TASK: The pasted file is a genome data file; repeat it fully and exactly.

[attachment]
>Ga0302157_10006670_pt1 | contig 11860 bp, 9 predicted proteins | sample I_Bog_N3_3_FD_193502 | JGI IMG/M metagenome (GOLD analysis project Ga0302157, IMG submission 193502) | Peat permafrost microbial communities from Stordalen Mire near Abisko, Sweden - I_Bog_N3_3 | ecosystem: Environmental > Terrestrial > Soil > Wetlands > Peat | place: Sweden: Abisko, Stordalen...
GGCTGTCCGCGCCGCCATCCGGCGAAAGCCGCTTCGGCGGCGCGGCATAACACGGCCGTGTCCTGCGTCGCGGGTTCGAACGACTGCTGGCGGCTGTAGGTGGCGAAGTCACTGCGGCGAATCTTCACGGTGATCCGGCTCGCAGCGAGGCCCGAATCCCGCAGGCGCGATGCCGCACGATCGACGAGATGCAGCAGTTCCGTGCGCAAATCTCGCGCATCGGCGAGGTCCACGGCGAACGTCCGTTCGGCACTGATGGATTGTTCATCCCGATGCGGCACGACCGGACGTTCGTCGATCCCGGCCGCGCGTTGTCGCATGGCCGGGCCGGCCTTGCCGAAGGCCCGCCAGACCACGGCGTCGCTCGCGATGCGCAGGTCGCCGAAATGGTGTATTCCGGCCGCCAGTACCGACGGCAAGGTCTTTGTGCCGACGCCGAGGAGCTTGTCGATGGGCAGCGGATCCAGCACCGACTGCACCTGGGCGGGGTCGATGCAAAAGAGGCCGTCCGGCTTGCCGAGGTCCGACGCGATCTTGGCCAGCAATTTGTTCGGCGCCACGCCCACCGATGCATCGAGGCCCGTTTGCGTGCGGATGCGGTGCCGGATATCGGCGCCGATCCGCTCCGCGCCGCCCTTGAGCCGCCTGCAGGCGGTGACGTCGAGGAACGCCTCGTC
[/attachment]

>Ga0302157_10006670_pt1 | contig 11860 bp, 9 predicted proteins | sample I_Bog_N3_3_FD_193502 | JGI IMG/M metagenome (GOLD analysis project Ga0302157, IMG submission 193502) | Peat permafrost microbial communities from Stordalen Mire near Abisko, Sweden - I_Bog_N3_3 | ecosystem: Environmental > Terrestrial > Soil > Wetlands > Peat | place: Sweden: Abisko, Stordalen...
GGCTGTCCGCGCCGCCATCCGGCGAAAGCCGCTTCGGCGGCGCGGCATAACACGGCCGTGTCCTGCGTCGCGGGTTCGAACGACTGCTGGCGGCTGTAGGTGGCGAAGTCACTGCGGCGAATCTTCACGGTGATCCGGCTCGCAGCGAGGCCCGAATCCCGCAGGCGCGATGCCGCACGATCGACGAGATGCAGCAGTTCCGTGCGCAAATCTCGCGCATCGGCGAGGTCCACGGCGAACGTCCGTTCGGCACTGATGGATTGTTCATCCCGATGCGGCACGACCGGACGTTCGTCGATCCCGGCCGCGCGTTGTCGCATGGCCGGGCCGGCCTTGCCGAAGGCCCGCCAGACCACGGCGTCGCTCGCGATGCGCAGGTCGCCGAAATGGTGTATTCCGGCCGCCAGTACCGACGGCAAGGTCTTTGTGCCGACGCCGAGGAGCTTGTCGATGGGCAGCGGATCCAGCACCGACTGCACCTGGGCGGGGTCGATGCAAAAGAGGCCGTCCGGCTTGCCGAGGTCCGACGCGATCTTGGCCAGCAATTTGTTCGGCGCCACGCCCACCGATGCATCGAGGCCCGTTTGCGTGCGGATGCGGTGCCGGATATCGGCGCCGATCCGCTCCGCGCCGCCCTTGAGCCGCCTGCAGGCGGTGACGTCGAGGAACGCCTCGTC